So. I am a free-range mom.
Our kids walk 1/2 a mile to a bridge on an isolated road in the mountains so they can fish in the river. Alone.
Our kids scooter on dangerous, why-haven’t-they-been-recalled Razor scooters and ride bikes and rollerblade on blocks of neighborhoods at the coast. Where we don’t know the neighbors and hope they pay attention to traffic and how to get home.
Our very young kids are given the opportunity to pilot a kayak on their own on a river.
Our very young kids play in the ocean without my by their side.
They roam our woods and fish in our pond with no more than a, “Momma, I am headed outside.”
In fact, most of the above occurs while I am knitting on a porch, or in a chair, or sitting on a towel.
And guess what? All five are still alive and well.
Now don’t get me wrong. I pay attention to what’s happening and trust that the kids are paying attention, too. We’ve spent time on teaching them skills that keep them safe. Not fearing them into safety, but teaching them how to be strong.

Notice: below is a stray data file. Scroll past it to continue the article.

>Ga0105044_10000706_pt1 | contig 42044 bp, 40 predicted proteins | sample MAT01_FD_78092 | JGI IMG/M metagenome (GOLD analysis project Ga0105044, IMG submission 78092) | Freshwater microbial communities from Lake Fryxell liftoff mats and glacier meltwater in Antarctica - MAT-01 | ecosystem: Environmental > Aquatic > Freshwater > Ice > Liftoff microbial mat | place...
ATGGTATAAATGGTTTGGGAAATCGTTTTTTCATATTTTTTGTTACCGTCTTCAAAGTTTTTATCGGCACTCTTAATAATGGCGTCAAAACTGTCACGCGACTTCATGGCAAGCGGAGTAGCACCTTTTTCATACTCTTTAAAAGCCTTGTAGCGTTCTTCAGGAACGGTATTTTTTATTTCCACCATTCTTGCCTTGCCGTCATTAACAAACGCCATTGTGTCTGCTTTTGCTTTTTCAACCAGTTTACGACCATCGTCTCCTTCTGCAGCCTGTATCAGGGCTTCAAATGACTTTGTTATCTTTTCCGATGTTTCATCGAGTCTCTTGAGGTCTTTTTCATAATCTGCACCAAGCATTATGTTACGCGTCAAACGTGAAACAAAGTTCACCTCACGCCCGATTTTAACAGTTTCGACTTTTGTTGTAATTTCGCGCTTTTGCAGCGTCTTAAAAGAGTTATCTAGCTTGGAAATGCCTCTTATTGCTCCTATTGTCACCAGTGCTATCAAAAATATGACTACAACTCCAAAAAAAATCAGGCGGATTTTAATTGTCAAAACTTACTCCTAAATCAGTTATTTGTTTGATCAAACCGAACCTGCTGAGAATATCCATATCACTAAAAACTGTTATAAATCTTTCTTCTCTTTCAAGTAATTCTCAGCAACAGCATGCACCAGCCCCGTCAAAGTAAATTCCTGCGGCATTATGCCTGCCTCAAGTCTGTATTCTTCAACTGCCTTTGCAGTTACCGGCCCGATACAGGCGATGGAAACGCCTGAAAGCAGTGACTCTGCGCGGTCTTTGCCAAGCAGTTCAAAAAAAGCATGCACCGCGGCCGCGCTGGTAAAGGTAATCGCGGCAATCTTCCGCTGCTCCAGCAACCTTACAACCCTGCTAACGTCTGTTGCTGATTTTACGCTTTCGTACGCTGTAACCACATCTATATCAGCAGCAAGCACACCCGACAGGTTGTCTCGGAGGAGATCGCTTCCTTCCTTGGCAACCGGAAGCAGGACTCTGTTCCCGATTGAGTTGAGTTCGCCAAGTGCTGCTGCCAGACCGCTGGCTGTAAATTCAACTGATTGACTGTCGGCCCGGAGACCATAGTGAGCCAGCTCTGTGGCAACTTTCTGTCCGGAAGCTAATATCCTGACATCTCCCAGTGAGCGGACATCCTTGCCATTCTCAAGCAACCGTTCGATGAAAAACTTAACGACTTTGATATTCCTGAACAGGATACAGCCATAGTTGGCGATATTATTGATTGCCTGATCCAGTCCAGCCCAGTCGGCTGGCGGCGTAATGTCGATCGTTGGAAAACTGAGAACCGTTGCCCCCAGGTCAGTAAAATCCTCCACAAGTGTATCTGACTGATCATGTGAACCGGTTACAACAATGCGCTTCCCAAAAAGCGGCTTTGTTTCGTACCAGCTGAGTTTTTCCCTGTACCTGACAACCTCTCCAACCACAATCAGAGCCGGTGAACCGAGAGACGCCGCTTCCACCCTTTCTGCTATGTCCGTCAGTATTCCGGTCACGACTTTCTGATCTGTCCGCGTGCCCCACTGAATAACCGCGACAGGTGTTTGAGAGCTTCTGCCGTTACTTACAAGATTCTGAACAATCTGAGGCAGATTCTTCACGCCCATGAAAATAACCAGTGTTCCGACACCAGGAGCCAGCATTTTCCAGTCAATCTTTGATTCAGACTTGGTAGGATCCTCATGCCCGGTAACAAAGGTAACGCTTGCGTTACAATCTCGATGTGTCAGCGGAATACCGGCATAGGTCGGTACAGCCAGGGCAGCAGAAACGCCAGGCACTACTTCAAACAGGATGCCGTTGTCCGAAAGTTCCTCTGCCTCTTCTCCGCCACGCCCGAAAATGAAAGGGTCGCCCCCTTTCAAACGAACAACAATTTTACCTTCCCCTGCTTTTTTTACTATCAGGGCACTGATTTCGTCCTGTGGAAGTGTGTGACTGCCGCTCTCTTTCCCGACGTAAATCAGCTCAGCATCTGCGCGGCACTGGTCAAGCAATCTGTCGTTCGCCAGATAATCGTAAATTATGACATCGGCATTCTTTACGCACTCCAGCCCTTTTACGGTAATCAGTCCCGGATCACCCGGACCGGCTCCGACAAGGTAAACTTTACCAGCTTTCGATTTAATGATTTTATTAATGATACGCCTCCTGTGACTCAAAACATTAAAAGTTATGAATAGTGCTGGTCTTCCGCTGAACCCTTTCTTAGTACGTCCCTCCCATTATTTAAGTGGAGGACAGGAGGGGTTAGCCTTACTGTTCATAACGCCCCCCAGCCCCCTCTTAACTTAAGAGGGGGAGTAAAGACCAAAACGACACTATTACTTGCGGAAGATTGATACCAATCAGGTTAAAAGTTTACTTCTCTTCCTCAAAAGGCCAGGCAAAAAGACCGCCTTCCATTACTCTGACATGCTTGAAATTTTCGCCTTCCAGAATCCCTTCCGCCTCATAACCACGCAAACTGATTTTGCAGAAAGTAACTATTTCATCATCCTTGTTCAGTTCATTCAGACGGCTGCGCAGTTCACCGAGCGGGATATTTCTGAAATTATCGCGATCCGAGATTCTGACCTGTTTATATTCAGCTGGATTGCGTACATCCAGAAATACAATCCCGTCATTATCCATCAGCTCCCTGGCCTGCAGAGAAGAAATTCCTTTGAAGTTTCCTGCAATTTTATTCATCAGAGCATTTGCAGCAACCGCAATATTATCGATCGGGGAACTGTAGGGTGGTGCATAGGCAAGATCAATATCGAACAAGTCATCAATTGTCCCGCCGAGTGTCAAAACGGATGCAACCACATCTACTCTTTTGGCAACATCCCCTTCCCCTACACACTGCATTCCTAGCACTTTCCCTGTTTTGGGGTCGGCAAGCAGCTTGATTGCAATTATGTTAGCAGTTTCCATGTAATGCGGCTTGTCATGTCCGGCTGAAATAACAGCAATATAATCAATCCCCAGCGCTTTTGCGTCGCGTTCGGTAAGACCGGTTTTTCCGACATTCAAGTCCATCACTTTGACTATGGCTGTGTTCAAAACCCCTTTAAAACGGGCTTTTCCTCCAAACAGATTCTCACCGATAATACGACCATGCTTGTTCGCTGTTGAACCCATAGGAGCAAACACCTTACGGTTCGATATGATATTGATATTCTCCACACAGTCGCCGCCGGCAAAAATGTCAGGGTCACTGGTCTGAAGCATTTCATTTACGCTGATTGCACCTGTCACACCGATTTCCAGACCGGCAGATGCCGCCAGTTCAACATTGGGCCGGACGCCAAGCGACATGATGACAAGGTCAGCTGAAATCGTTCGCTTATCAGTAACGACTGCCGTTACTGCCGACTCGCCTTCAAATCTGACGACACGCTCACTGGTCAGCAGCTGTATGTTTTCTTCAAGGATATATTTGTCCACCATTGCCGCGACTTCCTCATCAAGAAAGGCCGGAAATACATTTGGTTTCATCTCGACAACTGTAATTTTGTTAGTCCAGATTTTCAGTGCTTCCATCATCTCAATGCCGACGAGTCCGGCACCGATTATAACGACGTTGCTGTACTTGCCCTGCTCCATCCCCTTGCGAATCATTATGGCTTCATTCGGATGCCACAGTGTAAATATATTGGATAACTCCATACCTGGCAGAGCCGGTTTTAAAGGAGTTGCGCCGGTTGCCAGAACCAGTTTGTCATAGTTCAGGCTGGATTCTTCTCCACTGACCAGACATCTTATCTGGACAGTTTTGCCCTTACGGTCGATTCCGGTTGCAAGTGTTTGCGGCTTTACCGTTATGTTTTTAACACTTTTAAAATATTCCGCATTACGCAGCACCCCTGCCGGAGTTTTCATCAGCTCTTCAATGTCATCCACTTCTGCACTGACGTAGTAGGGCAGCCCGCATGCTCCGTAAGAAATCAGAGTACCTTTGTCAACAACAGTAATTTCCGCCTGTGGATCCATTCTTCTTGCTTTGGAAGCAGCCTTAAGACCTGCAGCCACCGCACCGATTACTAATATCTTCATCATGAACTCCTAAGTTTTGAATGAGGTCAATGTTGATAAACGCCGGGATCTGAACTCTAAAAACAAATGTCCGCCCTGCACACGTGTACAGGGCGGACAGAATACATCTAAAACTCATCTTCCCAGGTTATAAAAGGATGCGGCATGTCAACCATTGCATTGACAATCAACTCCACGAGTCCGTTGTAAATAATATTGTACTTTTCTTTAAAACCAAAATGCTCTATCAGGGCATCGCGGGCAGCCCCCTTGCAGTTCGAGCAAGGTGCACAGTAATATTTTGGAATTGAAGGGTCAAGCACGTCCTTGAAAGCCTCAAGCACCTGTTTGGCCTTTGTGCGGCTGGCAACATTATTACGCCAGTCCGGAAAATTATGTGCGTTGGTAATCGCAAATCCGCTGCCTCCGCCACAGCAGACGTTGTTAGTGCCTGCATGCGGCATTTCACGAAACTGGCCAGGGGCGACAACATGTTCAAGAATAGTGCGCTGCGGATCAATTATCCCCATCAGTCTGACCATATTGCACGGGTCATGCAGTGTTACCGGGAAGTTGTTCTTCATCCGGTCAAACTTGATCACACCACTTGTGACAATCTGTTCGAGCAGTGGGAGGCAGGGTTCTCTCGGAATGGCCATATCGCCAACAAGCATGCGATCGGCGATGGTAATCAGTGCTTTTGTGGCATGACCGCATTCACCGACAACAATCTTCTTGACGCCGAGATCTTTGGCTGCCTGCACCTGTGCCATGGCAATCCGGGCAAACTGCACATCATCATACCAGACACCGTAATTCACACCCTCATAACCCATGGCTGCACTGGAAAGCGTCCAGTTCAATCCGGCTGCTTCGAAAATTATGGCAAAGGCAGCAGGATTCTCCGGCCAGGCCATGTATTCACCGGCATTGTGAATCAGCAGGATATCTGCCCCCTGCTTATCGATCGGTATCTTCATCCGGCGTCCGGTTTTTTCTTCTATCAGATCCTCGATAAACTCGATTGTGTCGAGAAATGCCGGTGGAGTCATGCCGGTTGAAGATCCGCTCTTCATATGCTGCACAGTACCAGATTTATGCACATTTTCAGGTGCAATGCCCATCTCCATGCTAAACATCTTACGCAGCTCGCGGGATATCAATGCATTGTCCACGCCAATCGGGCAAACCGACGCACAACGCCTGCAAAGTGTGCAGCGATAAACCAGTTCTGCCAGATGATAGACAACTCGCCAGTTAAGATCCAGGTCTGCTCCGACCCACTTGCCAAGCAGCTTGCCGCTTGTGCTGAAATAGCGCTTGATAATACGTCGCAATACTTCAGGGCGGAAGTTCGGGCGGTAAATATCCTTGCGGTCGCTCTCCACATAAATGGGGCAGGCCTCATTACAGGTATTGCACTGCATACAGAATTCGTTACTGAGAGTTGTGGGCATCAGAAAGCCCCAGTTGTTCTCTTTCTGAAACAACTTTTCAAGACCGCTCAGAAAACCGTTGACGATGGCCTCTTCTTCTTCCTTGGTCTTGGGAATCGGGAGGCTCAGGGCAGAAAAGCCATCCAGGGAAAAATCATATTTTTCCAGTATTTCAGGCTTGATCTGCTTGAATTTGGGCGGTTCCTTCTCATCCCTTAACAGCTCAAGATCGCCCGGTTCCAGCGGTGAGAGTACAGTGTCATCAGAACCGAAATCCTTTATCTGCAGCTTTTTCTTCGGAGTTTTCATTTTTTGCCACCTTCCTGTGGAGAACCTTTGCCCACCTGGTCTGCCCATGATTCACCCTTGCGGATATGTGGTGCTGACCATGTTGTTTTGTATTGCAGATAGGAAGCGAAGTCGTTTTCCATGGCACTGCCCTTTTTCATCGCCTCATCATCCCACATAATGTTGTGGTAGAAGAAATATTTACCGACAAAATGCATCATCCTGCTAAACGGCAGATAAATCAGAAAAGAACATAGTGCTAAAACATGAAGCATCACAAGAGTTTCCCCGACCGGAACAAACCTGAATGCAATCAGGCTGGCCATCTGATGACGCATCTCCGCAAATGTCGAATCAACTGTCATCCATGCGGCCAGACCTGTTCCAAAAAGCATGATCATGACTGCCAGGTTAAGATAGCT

Like the creep that drove past them on that isolated mountain road three times in three different cars. And so, after that, I went to the river with them. They fished, they played, they climbed on rocks, they swam. All while I sat in a camp chair, knitting.
And while we let them cross the road and check out the ocean conditions alone, they don’t play in the ocean alone.
And they wear helmets while they are on these coastal neighborhood roads. But I confess that is as much about avoiding a government hand slap/ticket as it is about safety.
Am I the other mom on the bench? No. I don’t think I am. But I am certainly not the mom hovering over her child like a helicopter over a police chase or a wildfire. I am stronger than that. Our children are stronger than that.
No. I am a free-range mom who, like the mom in the link in this sentence, chooses to assess each situation on its own. I refuse to live in fear and raise our children in fear.